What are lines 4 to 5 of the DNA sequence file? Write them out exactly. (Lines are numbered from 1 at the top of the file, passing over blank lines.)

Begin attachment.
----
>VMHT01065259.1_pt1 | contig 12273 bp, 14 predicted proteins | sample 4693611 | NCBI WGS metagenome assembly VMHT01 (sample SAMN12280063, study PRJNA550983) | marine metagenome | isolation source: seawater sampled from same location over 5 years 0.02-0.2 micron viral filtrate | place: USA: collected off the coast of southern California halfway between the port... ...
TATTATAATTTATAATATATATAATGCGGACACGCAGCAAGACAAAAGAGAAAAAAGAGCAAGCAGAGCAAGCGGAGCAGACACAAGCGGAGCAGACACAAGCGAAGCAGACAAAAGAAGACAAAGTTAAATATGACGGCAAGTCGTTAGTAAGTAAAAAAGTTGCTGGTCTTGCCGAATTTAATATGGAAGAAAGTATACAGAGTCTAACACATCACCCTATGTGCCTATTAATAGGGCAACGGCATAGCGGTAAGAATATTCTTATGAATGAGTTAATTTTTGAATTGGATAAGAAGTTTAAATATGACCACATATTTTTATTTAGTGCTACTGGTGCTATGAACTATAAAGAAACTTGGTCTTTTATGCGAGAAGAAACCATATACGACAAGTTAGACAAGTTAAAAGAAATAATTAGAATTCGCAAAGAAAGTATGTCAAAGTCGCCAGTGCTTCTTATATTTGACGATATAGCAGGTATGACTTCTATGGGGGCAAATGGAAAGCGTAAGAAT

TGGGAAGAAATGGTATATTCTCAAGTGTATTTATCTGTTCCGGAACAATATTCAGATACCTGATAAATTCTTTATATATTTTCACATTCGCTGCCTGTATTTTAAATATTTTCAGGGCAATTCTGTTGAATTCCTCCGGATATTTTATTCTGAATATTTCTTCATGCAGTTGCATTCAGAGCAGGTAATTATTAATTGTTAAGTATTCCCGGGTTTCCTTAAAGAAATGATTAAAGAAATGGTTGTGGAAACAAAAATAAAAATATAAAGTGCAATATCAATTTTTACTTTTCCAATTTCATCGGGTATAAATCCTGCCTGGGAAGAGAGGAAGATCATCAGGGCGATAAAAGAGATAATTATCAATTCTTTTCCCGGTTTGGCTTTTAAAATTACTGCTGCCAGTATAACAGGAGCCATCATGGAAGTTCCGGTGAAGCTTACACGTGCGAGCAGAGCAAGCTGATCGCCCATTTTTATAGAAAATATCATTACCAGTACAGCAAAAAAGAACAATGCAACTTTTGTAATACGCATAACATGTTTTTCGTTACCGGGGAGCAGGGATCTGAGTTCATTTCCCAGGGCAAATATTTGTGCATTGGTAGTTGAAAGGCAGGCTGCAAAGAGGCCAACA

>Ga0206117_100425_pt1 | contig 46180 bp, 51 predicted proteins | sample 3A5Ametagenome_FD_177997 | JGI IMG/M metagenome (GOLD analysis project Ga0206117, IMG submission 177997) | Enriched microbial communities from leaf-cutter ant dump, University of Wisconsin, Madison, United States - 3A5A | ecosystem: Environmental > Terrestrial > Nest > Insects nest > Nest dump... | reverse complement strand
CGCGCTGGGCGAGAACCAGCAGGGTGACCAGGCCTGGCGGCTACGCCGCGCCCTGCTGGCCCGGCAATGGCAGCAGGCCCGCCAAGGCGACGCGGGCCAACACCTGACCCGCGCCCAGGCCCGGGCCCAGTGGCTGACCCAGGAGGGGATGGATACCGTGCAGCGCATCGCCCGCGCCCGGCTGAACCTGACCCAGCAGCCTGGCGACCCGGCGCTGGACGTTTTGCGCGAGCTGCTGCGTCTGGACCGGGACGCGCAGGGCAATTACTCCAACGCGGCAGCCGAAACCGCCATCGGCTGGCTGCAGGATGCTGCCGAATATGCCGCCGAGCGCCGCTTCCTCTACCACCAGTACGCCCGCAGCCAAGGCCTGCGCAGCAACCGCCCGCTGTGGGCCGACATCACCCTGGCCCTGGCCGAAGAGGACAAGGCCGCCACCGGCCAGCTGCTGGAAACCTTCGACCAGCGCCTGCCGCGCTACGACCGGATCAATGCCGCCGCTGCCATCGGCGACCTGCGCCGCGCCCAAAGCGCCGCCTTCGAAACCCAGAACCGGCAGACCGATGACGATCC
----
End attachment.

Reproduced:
>Ga0206117_100425_pt1 | contig 46180 bp, 51 predicted proteins | sample 3A5Ametagenome_FD_177997 | JGI IMG/M metagenome (GOLD analysis project Ga0206117, IMG submission 177997) | Enriched microbial communities from leaf-cutter ant dump, University of Wisconsin, Madison, United States - 3A5A | ecosystem: Environmental > Terrestrial > Nest > Insects nest > Nest dump... | reverse complement strand
CGCGCTGGGCGAGAACCAGCAGGGTGACCAGGCCTGGCGGCTACGCCGCGCCCTGCTGGCCCGGCAATGGCAGCAGGCCCGCCAAGGCGACGCGGGCCAACACCTGACCCGCGCCCAGGCCCGGGCCCAGTGGCTGACCCAGGAGGGGATGGATACCGTGCAGCGCATCGCCCGCGCCCGGCTGAACCTGACCCAGCAGCCTGGCGACCCGGCGCTGGACGTTTTGCGCGAGCTGCTGCGTCTGGACCGGGACGCGCAGGGCAATTACTCCAACGCGGCAGCCGAAACCGCCATCGGCTGGCTGCAGGATGCTGCCGAATATGCCGCCGAGCGCCGCTTCCTCTACCACCAGTACGCCCGCAGCCAAGGCCTGCGCAGCAACCGCCCGCTGTGGGCCGACATCACCCTGGCCCTGGCCGAAGAGGACAAGGCCGCCACCGGCCAGCTGCTGGAAACCTTCGACCAGCGCCTGCCGCGCTACGACCGGATCAATGCCGCCGCTGCCATCGGCGACCTGCGCCGCGCCCAAAGCGCCGCCTTCGAAACCCAGAACCGGCAGACCGATGACGATCC